Workflow Friday: Noise Reduction in Lightroom

It used to be that a third party noise reduction software like Noise Ninja was necessary to lessen noise in photos. However, once Lightroom’s noise reduction capabilities were updated in Version 3 and are still on par with Lightroom Version 5, Lightroom can effectively diminish noise in photos as good as Noise Ninja or any other third party noise reduction software. While Noise Ninja may be able to get slightly better results in rare cases, the combination of the new low noise DSLRs and improved noise reduction in Lightroom has all but eliminated the need for third party noise reduction plug-ins. I do not use Noise Ninja anymore because the built-in noise reduction in Lightroom is phenomenal. The latest Nikon (and Canon) cameras have so little noise that I am rarely ever using noise reduction.

Michael Clark, noise reduction, noise reduction in Lightroom, Lightroom

Here is a screenshot of the Detail Panel with the Noise reduction section highlighted in red.

Noise Reduction in Lightroom: Detail Panel

Of note, you can see what effect the sliders are having on your image without having to zoom to 1:1 by looking at the preview window at the top of the Detail panel, as seen in Photo 1 above. The Luminance and Color noise reduction sections are separated in this panel. The default settings are 0 and 25 for the Luminance and Color sliders respectively. Also note that until you move the Luminance or Color sliders the Detail, Contrast and Smoothness sliders are darkened and unavailable. Once you increase the Luminance noise reduction then you can fine-tune the Luminance noise reduction with the Detail slider, which adds Detail back to the image. You can also adjust the Contrast, which can be affected with the addition of Luminance noise reduction. In a similar fashion, the Detail slider below the Color slider brings back more detail in the image the farther you pull it to the right. The Smoothness slider will smooth out rough detail and make the image appear smoother, meaning it removed detail from the image.

Michael Clark, noise reduction, noise reduction in Lightroom, Lightroom

This image was shot with a Nikon D700 at ISO 6400 using a Nikkor 70-200mm f/2.8 lens. Since this image was shot well after sunset just before the sky went totally dark, I had to crank up the ISO to get a sharp image. With a little help from Lightroom’s noise reduction, this image prints incredibly well even though it was shot with an older model camera at ISO 6400. The new Nikons far surpass my old Nikon D700, and at ISO 6400 on my D4, there is much less noise than there was with the D700.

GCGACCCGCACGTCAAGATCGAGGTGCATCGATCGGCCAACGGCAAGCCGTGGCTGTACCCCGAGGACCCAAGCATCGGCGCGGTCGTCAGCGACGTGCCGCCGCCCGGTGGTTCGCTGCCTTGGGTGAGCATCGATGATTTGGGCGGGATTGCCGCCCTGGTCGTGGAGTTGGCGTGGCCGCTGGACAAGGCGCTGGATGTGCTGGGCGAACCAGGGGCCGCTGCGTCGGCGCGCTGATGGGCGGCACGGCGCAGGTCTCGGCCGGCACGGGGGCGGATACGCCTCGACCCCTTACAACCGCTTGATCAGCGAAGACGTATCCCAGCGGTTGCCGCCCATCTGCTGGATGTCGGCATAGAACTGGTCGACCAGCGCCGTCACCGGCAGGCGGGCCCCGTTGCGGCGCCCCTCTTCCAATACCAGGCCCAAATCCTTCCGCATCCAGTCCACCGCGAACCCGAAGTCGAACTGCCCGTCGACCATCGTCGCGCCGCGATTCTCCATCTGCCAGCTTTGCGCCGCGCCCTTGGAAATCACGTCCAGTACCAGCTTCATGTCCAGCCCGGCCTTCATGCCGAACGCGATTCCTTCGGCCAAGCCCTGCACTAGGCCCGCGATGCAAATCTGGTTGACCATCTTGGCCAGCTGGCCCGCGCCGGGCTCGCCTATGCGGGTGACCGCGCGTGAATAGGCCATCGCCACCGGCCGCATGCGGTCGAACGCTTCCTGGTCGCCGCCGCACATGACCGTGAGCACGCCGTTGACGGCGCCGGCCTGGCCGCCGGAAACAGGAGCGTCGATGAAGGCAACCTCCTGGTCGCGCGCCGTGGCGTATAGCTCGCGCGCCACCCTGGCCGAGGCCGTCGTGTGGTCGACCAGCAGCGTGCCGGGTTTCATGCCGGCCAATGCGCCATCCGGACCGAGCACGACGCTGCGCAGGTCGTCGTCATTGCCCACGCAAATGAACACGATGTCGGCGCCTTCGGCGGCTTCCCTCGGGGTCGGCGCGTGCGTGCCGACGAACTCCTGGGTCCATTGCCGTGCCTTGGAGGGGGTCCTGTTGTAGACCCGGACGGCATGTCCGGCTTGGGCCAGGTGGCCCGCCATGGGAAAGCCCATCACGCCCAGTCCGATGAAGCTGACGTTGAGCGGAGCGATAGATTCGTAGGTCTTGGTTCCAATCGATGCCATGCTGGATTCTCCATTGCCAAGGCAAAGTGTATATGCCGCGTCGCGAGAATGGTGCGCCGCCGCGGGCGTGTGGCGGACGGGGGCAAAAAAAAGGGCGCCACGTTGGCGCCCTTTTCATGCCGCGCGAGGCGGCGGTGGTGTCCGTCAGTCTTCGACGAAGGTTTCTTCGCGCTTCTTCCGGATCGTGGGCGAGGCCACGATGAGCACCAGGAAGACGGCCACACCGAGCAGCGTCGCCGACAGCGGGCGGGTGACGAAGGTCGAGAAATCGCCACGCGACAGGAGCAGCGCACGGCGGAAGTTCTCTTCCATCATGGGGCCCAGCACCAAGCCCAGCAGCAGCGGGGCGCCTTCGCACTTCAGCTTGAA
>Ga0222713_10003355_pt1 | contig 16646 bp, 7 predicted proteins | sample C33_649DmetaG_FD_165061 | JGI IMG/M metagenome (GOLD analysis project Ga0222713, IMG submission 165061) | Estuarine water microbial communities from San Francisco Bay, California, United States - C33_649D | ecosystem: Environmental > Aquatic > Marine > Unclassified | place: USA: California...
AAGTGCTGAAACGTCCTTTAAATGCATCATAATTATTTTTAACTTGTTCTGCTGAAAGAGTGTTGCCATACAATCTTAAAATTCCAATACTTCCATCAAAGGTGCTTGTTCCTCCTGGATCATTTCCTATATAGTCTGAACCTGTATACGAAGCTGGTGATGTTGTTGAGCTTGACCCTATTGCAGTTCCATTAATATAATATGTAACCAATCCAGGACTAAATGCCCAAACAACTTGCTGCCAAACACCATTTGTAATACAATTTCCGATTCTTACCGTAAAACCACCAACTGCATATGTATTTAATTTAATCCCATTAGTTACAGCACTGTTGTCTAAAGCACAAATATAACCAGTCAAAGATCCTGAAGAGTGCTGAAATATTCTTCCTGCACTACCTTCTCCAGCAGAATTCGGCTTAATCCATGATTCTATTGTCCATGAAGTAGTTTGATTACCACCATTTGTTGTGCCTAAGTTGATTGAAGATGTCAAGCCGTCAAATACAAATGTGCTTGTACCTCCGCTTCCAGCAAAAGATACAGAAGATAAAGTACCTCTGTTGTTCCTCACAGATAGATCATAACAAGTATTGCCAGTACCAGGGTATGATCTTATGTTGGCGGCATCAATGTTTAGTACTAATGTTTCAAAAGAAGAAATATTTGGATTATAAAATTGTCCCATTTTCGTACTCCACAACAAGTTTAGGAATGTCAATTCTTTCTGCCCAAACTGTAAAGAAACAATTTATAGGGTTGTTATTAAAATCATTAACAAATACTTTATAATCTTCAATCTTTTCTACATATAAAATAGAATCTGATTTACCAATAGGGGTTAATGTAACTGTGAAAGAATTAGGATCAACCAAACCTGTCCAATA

Noise Reduction in Lightroom: Color Noise & Luminance Noise

Color noise is pretty obvious in an image if you zoom into the 1:1 preview. Color noise appears as a bunch of color dots randomly showing up in the image, as in Photo 3 below. If you look closely at the image below it is obvious that there are a lot of random colors visible in the ocean background. Luminance noise is also easy to recognize since it is the "grain" or "dots" in the image that are independent of the color noise. Depending on your camera, it may produce more or less color noise than Luminance noise. Usually color noise can be eradicated by moving the Color slider from 25 up to 40. And then detail can be added back in with the Detail slider just below the Color slider.

Michael Clark, noise reduction, noise reduction in Lightroom, Lightroom

Here I have zoomed into this image to 100% (1:1) and you can see the random pattern of red, green and blue colored dots. These dots are what we call "color" noise and they can be removed using the Color slider in the Noise Reduction section of the Details panel.

Noise Reduction in Lightroom: Using Sliders

For images shot on my Nikon D4 at ISO 3200 or below, I leave the noise reduction sliders at their default settings. On my D800, I only add noise reduction to images shot at ISO 2000 and above—and even then it is on an image-by-image basis as the noise varies depending on the image. In my testing, I have seen very little difference between 0 and 25 on the Color slider. In fact, I usually prefer leaving the Color slider at the default setting of 25 when I have checked the difference.

Michael Clark, noise reduction, noise reduction in Lightroom, Lightroom

Here is the finalized image with all of the noise reduction and Develop module adjustments.

Noise Reduction in Lightroom: Sharpening Sliders

It is not a coincidence that the Noise Reduction sliders are mated with the Sharpening sliders. Noise reduction can massively reduce the overall sharpness of the image, especially if you go overboard. If strong noise reduction is applied, I recommend adjusting the sharpening settings slightly to restore the sharpness of the image. Also, note that when viewing your image at 100%, it is most likely larger than you will ever print the image. Hence, you would never see the noise in a print. I suggest viewing the image at 50% after applying the noise reduction as that is a much closer approximation to how the noise will look when printed, or in a medium resolution jpeg.

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This blog post is a modified excerpt from my e-book, Adobe Photoshop Lightroom: A Professional Photographer’s Workflow. For more information on this e-book or to purchase the e-book please visit my website.

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